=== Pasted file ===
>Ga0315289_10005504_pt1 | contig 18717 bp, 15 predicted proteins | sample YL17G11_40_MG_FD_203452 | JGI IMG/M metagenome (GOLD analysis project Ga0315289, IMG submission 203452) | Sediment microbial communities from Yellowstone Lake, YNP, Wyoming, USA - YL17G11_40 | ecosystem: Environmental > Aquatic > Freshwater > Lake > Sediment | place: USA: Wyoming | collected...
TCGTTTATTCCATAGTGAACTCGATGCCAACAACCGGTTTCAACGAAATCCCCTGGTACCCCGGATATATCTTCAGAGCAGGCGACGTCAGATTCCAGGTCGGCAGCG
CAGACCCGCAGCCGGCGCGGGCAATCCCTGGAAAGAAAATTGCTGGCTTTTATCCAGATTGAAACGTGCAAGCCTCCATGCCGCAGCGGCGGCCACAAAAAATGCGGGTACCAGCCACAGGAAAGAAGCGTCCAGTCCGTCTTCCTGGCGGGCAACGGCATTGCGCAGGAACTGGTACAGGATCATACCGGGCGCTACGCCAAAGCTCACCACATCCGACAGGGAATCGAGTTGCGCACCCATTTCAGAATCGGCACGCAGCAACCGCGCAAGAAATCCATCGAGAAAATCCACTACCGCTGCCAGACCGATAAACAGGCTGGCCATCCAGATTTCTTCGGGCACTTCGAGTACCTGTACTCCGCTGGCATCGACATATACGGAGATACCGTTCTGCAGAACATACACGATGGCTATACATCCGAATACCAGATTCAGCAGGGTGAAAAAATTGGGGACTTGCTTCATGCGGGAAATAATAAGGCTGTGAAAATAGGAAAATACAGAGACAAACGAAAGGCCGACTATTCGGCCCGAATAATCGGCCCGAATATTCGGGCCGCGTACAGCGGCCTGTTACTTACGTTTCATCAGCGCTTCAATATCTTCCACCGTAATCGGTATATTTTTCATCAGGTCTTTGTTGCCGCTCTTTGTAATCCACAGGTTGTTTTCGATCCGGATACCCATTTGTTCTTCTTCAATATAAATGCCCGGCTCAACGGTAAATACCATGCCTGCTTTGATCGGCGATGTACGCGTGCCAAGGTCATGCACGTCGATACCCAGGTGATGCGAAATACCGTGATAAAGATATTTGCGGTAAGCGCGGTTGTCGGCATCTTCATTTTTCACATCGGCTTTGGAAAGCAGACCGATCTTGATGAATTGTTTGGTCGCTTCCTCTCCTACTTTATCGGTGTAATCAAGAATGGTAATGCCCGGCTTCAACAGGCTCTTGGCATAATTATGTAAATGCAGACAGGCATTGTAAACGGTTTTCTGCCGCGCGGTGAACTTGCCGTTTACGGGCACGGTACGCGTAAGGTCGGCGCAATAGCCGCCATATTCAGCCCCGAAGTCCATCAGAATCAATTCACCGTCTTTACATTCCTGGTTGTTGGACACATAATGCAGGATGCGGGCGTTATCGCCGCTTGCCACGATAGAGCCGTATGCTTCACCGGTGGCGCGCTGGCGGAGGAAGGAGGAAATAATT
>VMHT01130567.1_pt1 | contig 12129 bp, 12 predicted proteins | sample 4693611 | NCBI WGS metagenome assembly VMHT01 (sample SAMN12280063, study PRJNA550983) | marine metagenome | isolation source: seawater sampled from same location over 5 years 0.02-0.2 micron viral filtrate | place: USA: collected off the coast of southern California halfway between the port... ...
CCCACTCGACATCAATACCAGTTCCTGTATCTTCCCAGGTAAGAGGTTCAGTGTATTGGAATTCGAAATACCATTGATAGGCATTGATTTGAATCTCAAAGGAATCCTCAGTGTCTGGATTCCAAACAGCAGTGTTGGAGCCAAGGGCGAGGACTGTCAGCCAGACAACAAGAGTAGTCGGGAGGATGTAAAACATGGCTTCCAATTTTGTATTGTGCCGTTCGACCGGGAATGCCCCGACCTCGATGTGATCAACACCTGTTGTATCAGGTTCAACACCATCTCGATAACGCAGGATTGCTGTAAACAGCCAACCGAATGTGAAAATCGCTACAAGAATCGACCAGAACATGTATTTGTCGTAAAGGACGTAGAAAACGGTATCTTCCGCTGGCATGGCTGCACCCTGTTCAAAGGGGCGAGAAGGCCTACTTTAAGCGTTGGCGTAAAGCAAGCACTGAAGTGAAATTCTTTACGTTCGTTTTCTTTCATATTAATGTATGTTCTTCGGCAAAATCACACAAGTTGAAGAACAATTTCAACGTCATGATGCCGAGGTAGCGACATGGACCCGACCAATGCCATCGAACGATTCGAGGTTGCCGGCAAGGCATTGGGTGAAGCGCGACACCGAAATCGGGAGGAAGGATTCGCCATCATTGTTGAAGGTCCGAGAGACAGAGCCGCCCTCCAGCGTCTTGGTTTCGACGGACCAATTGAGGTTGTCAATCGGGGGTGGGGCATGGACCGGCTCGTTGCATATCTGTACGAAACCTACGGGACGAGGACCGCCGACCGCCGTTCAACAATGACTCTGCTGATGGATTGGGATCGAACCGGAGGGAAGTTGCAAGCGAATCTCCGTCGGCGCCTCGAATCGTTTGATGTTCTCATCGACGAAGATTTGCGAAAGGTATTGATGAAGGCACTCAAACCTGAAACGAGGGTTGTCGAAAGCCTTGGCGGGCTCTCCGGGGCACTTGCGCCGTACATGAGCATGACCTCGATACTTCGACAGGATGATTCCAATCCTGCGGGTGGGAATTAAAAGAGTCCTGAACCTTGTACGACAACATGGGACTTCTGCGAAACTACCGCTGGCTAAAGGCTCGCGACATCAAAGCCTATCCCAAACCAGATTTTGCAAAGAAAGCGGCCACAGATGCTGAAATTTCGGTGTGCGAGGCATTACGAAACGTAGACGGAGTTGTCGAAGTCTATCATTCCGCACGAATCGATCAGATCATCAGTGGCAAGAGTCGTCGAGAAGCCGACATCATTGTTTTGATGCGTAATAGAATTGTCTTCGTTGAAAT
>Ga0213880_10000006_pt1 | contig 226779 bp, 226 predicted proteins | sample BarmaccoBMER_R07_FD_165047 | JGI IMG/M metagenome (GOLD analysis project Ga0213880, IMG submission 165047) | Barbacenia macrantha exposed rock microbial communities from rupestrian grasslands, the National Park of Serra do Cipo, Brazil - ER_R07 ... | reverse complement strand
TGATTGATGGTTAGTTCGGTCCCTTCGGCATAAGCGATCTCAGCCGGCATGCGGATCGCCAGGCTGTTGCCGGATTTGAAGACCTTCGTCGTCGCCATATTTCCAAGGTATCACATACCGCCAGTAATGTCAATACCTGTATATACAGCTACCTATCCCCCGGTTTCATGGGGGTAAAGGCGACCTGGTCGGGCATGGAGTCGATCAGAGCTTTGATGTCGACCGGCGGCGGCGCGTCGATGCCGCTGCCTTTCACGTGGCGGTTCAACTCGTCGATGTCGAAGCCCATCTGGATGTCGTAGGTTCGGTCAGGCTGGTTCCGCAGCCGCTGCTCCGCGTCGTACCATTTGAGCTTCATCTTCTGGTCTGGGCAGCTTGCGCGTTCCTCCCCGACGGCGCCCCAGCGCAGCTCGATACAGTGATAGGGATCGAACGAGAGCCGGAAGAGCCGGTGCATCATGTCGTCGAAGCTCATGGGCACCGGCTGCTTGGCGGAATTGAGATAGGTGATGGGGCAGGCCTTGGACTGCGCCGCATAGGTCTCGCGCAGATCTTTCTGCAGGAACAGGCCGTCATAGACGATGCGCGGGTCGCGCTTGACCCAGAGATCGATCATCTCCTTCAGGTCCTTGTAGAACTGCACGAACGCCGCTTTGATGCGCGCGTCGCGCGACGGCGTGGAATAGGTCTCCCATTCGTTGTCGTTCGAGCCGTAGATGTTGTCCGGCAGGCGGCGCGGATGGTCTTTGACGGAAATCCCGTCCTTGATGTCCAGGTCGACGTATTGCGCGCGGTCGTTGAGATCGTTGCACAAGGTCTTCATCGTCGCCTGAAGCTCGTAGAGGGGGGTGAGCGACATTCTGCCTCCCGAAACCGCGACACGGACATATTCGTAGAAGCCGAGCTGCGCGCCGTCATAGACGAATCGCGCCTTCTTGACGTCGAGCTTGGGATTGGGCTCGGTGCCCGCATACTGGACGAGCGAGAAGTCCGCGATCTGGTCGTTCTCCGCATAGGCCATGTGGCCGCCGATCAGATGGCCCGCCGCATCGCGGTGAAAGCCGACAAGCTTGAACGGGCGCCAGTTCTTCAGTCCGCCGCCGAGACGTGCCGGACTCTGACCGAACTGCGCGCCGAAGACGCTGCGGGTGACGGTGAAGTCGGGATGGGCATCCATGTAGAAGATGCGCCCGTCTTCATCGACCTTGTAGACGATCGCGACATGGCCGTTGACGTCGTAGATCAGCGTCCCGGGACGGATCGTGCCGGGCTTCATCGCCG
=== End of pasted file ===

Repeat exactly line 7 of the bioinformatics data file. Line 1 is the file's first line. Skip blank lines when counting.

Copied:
TGATTGATGGTTAGTTCGGTCCCTTCGGCATAAGCGATCTCAGCCGGCATGCGGATCGCCAGGCTGTTGCCGGATTTGAAGACCTTCGTCGTCGCCATATTTCCAAGGTATCACATACCGCCAGTAATGTCAATACCTGTATATACAGCTACCTATCCCCCGGTTTCATGGGGGTAAAGGCGACCTGGTCGGGCATGGAGTCGATCAGAGCTTTGATGTCGACCGGCGGCGGCGCGTCGATGCCGCTGCCTTTCACGTGGCGGTTCAACTCGTCGATGTCGAAGCCCATCTGGATGTCGTAGGTTCGGTCAGGCTGGTTCCGCAGCCGCTGCTCCGCGTCGTACCATTTGAGCTTCATCTTCTGGTCTGGGCAGCTTGCGCGTTCCTCCCCGACGGCGCCCCAGCGCAGCTCGATACAGTGATAGGGATCGAACGAGAGCCGGAAGAGCCGGTGCATCATGTCGTCGAAGCTCATGGGCACCGGCTGCTTGGCGGAATTGAGATAGGTGATGGGGCAGGCCTTGGACTGCGCCGCATAGGTCTCGCGCAGATCTTTCTGCAGGAACAGGCCGTCATAGACGATGCGCGGGTCGCGCTTGACCCAGAGATCGATCATCTCCTTCAGGTCCTTGTAGAACTGCACGAACGCCGCTTTGATGCGCGCGTCGCGCGACGGCGTGGAATAGGTCTCCCATTCGTTGTCGTTCGAGCCGTAGATGTTGTCCGGCAGGCGGCGCGGATGGTCTTTGACGGAAATCCCGTCCTTGATGTCCAGGTCGACGTATTGCGCGCGGTCGTTGAGATCGTTGCACAAGGTCTTCATCGTCGCCTGAAGCTCGTAGAGGGGGGTGAGCGACATTCTGCCTCCCGAAACCGCGACACGGACATATTCGTAGAAGCCGAGCTGCGCGCCGTCATAGACGAATCGCGCCTTCTTGACGTCGAGCTTGGGATTGGGCTCGGTGCCCGCATACTGGACGAGCGAGAAGTCCGCGATCTGGTCGTTCTCCGCATAGGCCATGTGGCCGCCGATCAGATGGCCCGCCGCATCGCGGTGAAAGCCGACAAGCTTGAACGGGCGCCAGTTCTTCAGTCCGCCGCCGAGACGTGCCGGACTCTGACCGAACTGCGCGCCGAAGACGCTGCGGGTGACGGTGAAGTCGGGATGGGCATCCATGTAGAAGATGCGCCCGTCTTCATCGACCTTGTAGACGATCGCGACATGGCCGTTGACGTCGTAGATCAGCGTCCCGGGACGGATCGTGCCGGGCTTCATCGCCG